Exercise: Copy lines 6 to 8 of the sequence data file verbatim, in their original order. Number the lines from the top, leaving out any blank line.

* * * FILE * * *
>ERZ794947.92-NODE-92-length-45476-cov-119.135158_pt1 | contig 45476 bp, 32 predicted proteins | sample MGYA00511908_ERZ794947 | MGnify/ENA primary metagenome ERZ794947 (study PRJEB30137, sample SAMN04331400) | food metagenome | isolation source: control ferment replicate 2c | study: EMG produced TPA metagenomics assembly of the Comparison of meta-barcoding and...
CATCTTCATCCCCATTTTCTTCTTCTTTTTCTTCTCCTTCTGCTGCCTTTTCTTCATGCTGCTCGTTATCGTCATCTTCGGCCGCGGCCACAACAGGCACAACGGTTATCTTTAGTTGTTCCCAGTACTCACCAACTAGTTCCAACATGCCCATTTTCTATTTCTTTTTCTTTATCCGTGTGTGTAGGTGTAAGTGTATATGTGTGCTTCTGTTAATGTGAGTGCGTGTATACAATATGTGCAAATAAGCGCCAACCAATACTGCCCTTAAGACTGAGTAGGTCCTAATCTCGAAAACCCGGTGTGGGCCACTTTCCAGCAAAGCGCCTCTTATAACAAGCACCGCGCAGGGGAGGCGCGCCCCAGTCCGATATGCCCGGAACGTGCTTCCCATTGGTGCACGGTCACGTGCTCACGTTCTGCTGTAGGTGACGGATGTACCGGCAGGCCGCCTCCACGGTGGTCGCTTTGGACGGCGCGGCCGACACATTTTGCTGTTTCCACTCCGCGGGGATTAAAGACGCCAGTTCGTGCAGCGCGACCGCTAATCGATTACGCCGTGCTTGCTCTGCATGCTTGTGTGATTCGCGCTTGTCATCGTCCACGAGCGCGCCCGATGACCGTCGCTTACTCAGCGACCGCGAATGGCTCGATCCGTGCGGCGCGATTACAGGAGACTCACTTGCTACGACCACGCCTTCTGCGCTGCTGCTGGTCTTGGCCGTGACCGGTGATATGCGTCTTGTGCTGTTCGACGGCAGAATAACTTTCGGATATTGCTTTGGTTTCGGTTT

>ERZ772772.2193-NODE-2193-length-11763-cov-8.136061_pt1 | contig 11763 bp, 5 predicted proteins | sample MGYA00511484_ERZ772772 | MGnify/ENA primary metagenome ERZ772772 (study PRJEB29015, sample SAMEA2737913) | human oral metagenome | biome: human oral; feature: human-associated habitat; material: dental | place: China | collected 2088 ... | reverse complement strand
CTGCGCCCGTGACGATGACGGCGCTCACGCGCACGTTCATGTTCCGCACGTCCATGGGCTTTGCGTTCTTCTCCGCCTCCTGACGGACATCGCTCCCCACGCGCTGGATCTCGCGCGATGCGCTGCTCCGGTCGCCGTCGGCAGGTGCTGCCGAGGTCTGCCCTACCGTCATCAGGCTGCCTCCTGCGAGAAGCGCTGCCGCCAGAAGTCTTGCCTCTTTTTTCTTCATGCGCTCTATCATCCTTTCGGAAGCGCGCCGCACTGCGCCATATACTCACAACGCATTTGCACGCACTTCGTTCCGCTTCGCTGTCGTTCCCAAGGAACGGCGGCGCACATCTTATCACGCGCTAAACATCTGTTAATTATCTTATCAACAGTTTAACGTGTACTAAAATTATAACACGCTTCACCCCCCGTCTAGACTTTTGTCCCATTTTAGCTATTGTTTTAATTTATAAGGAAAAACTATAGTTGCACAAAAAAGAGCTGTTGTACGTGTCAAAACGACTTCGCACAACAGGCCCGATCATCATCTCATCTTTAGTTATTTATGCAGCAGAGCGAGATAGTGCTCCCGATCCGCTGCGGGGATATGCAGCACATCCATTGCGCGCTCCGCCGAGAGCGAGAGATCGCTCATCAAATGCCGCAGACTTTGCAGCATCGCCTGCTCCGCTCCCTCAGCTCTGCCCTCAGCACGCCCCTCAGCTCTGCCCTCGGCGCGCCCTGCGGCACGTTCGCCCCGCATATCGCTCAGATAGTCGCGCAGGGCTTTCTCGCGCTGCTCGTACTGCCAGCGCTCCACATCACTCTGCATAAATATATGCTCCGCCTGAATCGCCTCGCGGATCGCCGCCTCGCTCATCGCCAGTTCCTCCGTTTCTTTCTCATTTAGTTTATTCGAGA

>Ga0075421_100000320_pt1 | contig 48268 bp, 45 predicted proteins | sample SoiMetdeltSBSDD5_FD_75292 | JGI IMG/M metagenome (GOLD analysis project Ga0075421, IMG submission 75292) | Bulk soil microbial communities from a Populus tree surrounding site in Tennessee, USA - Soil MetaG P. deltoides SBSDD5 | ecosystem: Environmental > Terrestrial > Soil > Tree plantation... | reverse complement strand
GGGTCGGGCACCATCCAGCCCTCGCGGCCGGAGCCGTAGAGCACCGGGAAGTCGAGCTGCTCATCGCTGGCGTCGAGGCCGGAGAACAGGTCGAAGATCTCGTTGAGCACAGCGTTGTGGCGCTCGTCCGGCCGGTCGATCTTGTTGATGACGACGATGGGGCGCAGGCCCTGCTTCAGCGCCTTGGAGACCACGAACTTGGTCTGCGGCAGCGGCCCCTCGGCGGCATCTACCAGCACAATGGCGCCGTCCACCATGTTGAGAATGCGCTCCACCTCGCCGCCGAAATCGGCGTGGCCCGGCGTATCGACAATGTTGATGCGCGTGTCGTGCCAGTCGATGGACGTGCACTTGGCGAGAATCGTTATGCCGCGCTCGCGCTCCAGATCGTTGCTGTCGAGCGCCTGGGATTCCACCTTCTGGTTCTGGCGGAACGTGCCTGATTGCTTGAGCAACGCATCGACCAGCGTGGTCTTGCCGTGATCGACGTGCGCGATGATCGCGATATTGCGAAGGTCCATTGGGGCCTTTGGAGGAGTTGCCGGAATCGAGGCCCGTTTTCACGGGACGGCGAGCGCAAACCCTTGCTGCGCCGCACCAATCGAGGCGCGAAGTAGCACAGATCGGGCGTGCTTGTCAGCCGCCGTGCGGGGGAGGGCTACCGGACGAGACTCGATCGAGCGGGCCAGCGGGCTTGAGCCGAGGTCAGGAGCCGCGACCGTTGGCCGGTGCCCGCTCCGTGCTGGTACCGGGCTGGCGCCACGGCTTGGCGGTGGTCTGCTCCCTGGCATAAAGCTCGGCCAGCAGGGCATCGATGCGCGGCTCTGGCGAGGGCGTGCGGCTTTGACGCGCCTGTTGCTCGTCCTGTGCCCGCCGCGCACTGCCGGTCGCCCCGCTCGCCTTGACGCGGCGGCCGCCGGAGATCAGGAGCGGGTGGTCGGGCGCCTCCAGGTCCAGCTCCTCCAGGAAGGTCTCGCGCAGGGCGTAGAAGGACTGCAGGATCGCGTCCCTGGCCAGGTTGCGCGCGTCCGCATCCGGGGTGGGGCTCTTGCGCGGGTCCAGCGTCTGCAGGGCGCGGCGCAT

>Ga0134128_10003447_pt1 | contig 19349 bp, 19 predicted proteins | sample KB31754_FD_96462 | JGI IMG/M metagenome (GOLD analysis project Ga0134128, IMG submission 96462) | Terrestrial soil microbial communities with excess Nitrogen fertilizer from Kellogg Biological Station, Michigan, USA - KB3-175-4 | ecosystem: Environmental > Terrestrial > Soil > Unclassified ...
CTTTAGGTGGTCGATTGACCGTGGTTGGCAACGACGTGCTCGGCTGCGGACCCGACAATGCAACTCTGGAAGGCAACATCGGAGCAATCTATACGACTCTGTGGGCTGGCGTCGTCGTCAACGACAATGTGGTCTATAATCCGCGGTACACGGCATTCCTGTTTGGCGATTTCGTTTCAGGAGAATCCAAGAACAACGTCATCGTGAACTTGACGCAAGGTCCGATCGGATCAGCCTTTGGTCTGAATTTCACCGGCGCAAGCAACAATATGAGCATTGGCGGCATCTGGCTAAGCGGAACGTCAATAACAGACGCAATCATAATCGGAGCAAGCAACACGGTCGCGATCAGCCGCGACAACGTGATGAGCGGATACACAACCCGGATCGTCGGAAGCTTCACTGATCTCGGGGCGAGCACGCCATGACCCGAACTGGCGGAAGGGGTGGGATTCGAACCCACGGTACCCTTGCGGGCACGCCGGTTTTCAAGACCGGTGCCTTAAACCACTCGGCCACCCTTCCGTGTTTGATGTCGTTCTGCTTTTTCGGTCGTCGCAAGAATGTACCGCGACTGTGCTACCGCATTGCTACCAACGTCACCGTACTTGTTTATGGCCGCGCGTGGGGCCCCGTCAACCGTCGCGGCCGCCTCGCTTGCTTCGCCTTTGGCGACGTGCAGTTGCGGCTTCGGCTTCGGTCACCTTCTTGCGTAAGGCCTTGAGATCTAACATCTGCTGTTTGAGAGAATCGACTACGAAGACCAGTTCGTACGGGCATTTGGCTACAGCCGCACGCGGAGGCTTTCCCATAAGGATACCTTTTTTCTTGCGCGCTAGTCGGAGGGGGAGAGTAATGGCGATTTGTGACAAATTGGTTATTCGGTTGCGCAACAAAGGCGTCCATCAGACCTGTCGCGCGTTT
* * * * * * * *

GGGTCGGGCACCATCCAGCCCTCGCGGCCGGAGCCGTAGAGCACCGGGAAGTCGAGCTGCTCATCGCTGGCGTCGAGGCCGGAGAACAGGTCGAAGATCTCGTTGAGCACAGCGTTGTGGCGCTCGTCCGGCCGGTCGATCTTGTTGATGACGACGATGGGGCGCAGGCCCTGCTTCAGCGCCTTGGAGACCACGAACTTGGTCTGCGGCAGCGGCCCCTCGGCGGCATCTACCAGCACAATGGCGCCGTCCACCATGTTGAGAATGCGCTCCACCTCGCCGCCGAAATCGGCGTGGCCCGGCGTATCGACAATGTTGATGCGCGTGTCGTGCCAGTCGATGGACGTGCACTTGGCGAGAATCGTTATGCCGCGCTCGCGCTCCAGATCGTTGCTGTCGAGCGCCTGGGATTCCACCTTCTGGTTCTGGCGGAACGTGCCTGATTGCTTGAGCAACGCATCGACCAGCGTGGTCTTGCCGTGATCGACGTGCGCGATGATCGCGATATTGCGAAGGTCCATTGGGGCCTTTGGAGGAGTTGCCGGAATCGAGGCCCGTTTTCACGGGACGGCGAGCGCAAACCCTTGCTGCGCCGCACCAATCGAGGCGCGAAGTAGCACAGATCGGGCGTGCTTGTCAGCCGCCGTGCGGGGGAGGGCTACCGGACGAGACTCGATCGAGCGGGCCAGCGGGCTTGAGCCGAGGTCAGGAGCCGCGACCGTTGGCCGGTGCCCGCTCCGTGCTGGTACCGGGCTGGCGCCACGGCTTGGCGGTGGTCTGCTCCCTGGCATAAAGCTCGGCCAGCAGGGCATCGATGCGCGGCTCTGGCGAGGGCGTGCGGCTTTGACGCGCCTGTTGCTCGTCCTGTGCCCGCCGCGCACTGCCGGTCGCCCCGCTCGCCTTGACGCGGCGGCCGCCGGAGATCAGGAGCGGGTGGTCGGGCGCCTCCAGGTCCAGCTCCTCCAGGAAGGTCTCGCGCAGGGCGTAGAAGGACTGCAGGATCGCGTCCCTGGCCAGGTTGCGCGCGTCCGCATCCGGGGTGGGGCTCTTGCGCGGGTCCAGCGTCTGCAGGGCGCGGCGCAT

>Ga0134128_10003447_pt1 | contig 19349 bp, 19 predicted proteins | sample KB31754_FD_96462 | JGI IMG/M metagenome (GOLD analysis project Ga0134128, IMG submission 96462) | Terrestrial soil microbial communities with excess Nitrogen fertilizer from Kellogg Biological Station, Michigan, USA - KB3-175-4 | ecosystem: Environmental > Terrestrial > Soil > Unclassified ...
CTTTAGGTGGTCGATTGACCGTGGTTGGCAACGACGTGCTCGGCTGCGGACCCGACAATGCAACTCTGGAAGGCAACATCGGAGCAATCTATACGACTCTGTGGGCTGGCGTCGTCGTCAACGACAATGTGGTCTATAATCCGCGGTACACGGCATTCCTGTTTGGCGATTTCGTTTCAGGAGAATCCAAGAACAACGTCATCGTGAACTTGACGCAAGGTCCGATCGGATCAGCCTTTGGTCTGAATTTCACCGGCGCAAGCAACAATATGAGCATTGGCGGCATCTGGCTAAGCGGAACGTCAATAACAGACGCAATCATAATCGGAGCAAGCAACACGGTCGCGATCAGCCGCGACAACGTGATGAGCGGATACACAACCCGGATCGTCGGAAGCTTCACTGATCTCGGGGCGAGCACGCCATGACCCGAACTGGCGGAAGGGGTGGGATTCGAACCCACGGTACCCTTGCGGGCACGCCGGTTTTCAAGACCGGTGCCTTAAACCACTCGGCCACCCTTCCGTGTTTGATGTCGTTCTGCTTTTTCGGTCGTCGCAAGAATGTACCGCGACTGTGCTACCGCATTGCTACCAACGTCACCGTACTTGTTTATGGCCGCGCGTGGGGCCCCGTCAACCGTCGCGGCCGCCTCGCTTGCTTCGCCTTTGGCGACGTGCAGTTGCGGCTTCGGCTTCGGTCACCTTCTTGCGTAAGGCCTTGAGATCTAACATCTGCTGTTTGAGAGAATCGACTACGAAGACCAGTTCGTACGGGCATTTGGCTACAGCCGCACGCGGAGGCTTTCCCATAAGGATACCTTTTTTCTTGCGCGCTAGTCGGAGGGGGAGAGTAATGGCGATTTGTGACAAATTGGTTATTCGGTTGCGCAACAAAGGCGTCCATCAGACCTGTCGCGCGTTT